Division of labor during farming:
Men clear the land plant the yams. The women and children assist the men with these tasks.
Smaller plots are allocated to the women and children to grow vegetables.
Trading is important to the people as well and occurs in the village marketplace.
An entire village, typically 5000 people, shares the same marketplace.
Men wear a shirt, a wrap or robe made of inexpensive cotton, and sandals.
Women wear a cotton wrap or robe and a head tie. The head tie is a cloth that can be styled many different ways.
The traditional shirt is called the danshiki - it is a loose, long cotton shirt.
traditional entertainment includes storytelling, dancing, rituals, and music making
Crafts are sometimes designated by gender
men practice carving things such as ceremonial/dancing masks
women practice pottery-making, spinning, weaving, basketry making, and grass plaiting
An Igbo Democracy
Immediate and distant family would hear the case first if the matter was private.
If the issue was still unsettled, it would go to the tribal elders.
System of direct democracy when making public decisions.
In times of crisis, a temporary dictator chosen by the people, such as the strongest man or a veteran of war, was tasked with leadership until the crisis was resolved.
Three important ceremonies in the Igbo culture:
The wedding ceremony is called Ikbankwu and the process usually takes years to complete.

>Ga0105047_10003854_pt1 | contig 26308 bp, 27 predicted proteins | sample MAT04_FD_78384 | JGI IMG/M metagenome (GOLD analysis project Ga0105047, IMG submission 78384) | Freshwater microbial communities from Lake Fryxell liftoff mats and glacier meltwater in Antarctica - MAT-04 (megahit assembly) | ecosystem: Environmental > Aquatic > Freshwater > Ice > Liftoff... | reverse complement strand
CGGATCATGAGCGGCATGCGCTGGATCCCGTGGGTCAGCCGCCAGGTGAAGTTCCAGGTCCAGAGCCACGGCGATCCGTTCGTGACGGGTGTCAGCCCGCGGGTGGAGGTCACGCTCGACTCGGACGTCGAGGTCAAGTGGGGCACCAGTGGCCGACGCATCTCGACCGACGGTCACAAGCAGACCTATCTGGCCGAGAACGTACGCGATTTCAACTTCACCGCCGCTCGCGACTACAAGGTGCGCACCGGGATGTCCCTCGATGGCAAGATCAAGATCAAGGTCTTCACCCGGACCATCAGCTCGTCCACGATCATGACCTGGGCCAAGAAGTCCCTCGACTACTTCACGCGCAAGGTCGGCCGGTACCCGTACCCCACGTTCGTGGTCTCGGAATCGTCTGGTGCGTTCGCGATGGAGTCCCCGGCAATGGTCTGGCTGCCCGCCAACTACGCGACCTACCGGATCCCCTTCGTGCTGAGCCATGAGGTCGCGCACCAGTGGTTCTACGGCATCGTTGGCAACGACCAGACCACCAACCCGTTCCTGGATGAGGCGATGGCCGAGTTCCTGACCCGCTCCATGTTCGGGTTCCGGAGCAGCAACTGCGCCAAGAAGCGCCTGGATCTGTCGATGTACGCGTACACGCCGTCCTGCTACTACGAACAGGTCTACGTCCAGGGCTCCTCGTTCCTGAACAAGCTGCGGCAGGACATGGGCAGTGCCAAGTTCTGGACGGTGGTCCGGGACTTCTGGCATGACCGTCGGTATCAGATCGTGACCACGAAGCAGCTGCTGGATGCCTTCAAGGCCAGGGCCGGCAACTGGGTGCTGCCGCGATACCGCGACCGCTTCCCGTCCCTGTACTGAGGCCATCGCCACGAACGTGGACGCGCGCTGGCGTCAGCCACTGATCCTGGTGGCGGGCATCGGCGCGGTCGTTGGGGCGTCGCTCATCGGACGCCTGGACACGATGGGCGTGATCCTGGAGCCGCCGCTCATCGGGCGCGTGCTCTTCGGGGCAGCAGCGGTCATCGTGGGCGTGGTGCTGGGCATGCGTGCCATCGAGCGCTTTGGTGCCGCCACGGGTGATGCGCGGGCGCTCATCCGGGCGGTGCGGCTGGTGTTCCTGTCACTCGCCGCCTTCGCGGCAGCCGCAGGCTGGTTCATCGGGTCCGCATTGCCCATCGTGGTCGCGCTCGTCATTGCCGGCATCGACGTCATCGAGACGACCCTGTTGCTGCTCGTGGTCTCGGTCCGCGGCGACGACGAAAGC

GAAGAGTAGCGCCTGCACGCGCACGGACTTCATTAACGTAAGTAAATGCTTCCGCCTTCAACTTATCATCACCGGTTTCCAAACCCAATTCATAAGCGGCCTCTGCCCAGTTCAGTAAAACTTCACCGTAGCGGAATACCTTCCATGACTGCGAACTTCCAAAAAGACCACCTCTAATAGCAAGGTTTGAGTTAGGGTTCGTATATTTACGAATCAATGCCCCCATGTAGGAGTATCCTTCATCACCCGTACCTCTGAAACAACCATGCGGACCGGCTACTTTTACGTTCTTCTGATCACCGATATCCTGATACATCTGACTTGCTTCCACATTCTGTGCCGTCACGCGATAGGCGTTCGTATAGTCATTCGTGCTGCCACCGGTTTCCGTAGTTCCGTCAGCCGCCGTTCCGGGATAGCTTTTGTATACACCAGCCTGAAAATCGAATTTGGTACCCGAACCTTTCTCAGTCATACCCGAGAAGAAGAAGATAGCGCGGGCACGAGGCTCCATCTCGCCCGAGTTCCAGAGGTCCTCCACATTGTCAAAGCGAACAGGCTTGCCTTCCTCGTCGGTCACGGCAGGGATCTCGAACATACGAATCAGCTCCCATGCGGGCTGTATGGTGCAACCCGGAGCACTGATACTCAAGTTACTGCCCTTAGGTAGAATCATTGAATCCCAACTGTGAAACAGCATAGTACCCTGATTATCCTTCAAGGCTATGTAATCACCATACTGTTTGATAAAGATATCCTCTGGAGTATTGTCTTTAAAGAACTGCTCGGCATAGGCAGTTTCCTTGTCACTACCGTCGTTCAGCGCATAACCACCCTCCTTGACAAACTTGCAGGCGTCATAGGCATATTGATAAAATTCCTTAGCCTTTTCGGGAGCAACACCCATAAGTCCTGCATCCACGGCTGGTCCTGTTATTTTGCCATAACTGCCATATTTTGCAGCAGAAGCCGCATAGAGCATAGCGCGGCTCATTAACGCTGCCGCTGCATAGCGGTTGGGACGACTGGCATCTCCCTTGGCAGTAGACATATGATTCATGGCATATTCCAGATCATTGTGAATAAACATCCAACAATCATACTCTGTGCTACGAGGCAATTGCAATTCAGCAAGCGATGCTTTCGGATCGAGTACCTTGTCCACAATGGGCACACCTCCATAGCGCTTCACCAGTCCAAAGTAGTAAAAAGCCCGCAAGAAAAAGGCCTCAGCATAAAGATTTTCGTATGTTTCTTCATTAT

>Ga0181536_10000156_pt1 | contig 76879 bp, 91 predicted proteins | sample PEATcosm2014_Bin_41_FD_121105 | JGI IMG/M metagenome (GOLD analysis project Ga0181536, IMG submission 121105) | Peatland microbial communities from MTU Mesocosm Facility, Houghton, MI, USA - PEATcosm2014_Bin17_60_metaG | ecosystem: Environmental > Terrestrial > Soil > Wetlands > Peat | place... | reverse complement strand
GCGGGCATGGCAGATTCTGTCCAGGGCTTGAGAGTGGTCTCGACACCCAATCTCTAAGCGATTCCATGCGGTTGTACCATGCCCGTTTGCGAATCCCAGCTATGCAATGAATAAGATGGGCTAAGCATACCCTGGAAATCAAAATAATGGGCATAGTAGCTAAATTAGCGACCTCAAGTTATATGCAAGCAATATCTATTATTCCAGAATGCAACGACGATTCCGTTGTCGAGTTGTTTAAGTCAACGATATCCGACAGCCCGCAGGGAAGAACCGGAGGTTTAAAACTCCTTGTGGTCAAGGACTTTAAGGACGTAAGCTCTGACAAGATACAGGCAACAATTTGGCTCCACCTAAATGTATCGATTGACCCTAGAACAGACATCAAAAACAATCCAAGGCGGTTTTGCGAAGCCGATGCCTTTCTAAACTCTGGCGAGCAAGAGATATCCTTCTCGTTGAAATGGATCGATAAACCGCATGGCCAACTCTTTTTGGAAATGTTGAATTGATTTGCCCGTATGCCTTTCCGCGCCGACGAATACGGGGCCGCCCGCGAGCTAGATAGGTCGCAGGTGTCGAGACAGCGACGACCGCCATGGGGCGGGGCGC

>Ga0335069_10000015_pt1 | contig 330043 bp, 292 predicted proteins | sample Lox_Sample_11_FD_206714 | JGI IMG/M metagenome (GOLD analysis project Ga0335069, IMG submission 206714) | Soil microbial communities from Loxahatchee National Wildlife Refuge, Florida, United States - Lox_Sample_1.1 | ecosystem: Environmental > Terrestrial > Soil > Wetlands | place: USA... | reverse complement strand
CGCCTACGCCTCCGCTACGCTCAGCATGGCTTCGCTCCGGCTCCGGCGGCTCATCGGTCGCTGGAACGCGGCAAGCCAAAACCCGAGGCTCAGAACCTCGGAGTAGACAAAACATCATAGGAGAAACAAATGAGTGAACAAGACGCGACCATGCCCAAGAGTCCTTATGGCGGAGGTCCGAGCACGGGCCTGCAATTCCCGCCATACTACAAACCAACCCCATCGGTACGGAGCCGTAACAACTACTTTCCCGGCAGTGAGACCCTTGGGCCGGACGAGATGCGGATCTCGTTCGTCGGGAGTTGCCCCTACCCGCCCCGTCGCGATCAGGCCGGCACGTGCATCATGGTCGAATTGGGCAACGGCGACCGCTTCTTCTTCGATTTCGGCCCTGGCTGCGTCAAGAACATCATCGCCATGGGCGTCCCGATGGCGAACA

There are four steps:
1. The male asks his future bride for her hand in marriage.
2. The groom and his father go to the bride's home and explain the the engagement to the bride's father.
3.The men discuss a dowry for the bride's hand. The dowry includes money, kola nuts, goats, palm wine, etc.
4. On the day of the marriage, the bride sits next to the groom's father with a cup wine in her hand. She is to search for her husband in the crowd while the guests distract her. After she does this, the bride offers the wine to her husband so that he may take a sip. This signifies their union.
Death is only considered to be a blessing in old age.
Within twenty four hours of death, the funeral procession and burial takes places.
For the funeral the body is dressed in his/her best garments and put in a seated position. Family and friends come and pay their respects.